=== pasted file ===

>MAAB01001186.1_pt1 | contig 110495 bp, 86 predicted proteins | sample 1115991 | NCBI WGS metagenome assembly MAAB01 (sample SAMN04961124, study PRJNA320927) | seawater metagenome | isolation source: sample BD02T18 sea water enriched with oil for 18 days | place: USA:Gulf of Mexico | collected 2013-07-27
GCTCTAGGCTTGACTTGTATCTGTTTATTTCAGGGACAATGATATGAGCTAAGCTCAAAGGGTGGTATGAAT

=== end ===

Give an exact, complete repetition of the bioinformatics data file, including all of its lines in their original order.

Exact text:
>MAAB01001186.1_pt1 | contig 110495 bp, 86 predicted proteins | sample 1115991 | NCBI WGS metagenome assembly MAAB01 (sample SAMN04961124, study PRJNA320927) | seawater metagenome | isolation source: sample BD02T18 sea water enriched with oil for 18 days | place: USA:Gulf of Mexico | collected 2013-07-27
GCTCTAGGCTTGACTTGTATCTGTTTATTTCAGGGACAATGATATGAGCTAAGCTCAAAGGGTGGTATGAAT